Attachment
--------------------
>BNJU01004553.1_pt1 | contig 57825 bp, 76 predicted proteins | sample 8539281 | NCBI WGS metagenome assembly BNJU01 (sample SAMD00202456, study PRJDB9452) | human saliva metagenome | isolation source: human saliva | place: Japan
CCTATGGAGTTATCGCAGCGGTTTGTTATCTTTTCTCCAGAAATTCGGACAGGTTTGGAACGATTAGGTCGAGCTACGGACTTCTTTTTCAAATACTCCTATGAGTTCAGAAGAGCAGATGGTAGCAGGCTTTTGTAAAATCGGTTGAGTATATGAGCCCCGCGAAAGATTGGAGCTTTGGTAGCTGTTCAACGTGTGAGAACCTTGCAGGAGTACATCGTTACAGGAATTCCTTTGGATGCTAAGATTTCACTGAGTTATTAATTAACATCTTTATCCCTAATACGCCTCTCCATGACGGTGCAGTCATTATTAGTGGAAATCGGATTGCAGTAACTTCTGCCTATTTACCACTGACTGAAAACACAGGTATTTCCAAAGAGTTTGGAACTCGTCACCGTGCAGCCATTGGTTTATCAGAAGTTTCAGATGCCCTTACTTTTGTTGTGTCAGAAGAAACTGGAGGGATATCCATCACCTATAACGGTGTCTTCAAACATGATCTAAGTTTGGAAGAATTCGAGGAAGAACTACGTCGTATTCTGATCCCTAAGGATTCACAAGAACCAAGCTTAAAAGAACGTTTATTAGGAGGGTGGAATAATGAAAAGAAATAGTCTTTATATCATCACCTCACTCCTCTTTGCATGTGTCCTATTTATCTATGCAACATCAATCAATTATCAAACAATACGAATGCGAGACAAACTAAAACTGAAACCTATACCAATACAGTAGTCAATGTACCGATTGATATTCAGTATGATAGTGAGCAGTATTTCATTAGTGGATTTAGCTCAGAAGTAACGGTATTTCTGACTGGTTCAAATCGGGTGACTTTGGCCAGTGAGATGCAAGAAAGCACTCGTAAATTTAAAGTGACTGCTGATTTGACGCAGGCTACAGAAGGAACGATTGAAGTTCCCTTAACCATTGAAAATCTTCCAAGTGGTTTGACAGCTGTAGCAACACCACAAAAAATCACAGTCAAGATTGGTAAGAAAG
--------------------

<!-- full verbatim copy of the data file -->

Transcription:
>BNJU01004553.1_pt1 | contig 57825 bp, 76 predicted proteins | sample 8539281 | NCBI WGS metagenome assembly BNJU01 (sample SAMD00202456, study PRJDB9452) | human saliva metagenome | isolation source: human saliva | place: Japan
CCTATGGAGTTATCGCAGCGGTTTGTTATCTTTTCTCCAGAAATTCGGACAGGTTTGGAACGATTAGGTCGAGCTACGGACTTCTTTTTCAAATACTCCTATGAGTTCAGAAGAGCAGATGGTAGCAGGCTTTTGTAAAATCGGTTGAGTATATGAGCCCCGCGAAAGATTGGAGCTTTGGTAGCTGTTCAACGTGTGAGAACCTTGCAGGAGTACATCGTTACAGGAATTCCTTTGGATGCTAAGATTTCACTGAGTTATTAATTAACATCTTTATCCCTAATACGCCTCTCCATGACGGTGCAGTCATTATTAGTGGAAATCGGATTGCAGTAACTTCTGCCTATTTACCACTGACTGAAAACACAGGTATTTCCAAAGAGTTTGGAACTCGTCACCGTGCAGCCATTGGTTTATCAGAAGTTTCAGATGCCCTTACTTTTGTTGTGTCAGAAGAAACTGGAGGGATATCCATCACCTATAACGGTGTCTTCAAACATGATCTAAGTTTGGAAGAATTCGAGGAAGAACTACGTCGTATTCTGATCCCTAAGGATTCACAAGAACCAAGCTTAAAAGAACGTTTATTAGGAGGGTGGAATAATGAAAAGAAATAGTCTTTATATCATCACCTCACTCCTCTTTGCATGTGTCCTATTTATCTATGCAACATCAATCAATTATCAAACAATACGAATGCGAGACAAACTAAAACTGAAACCTATACCAATACAGTAGTCAATGTACCGATTGATATTCAGTATGATAGTGAGCAGTATTTCATTAGTGGATTTAGCTCAGAAGTAACGGTATTTCTGACTGGTTCAAATCGGGTGACTTTGGCCAGTGAGATGCAAGAAAGCACTCGTAAATTTAAAGTGACTGCTGATTTGACGCAGGCTACAGAAGGAACGATTGAAGTTCCCTTAACCATTGAAAATCTTCCAAGTGGTTTGACAGCTGTAGCAACACCACAAAAAATCACAGTCAAGATTGGTAAGAAAG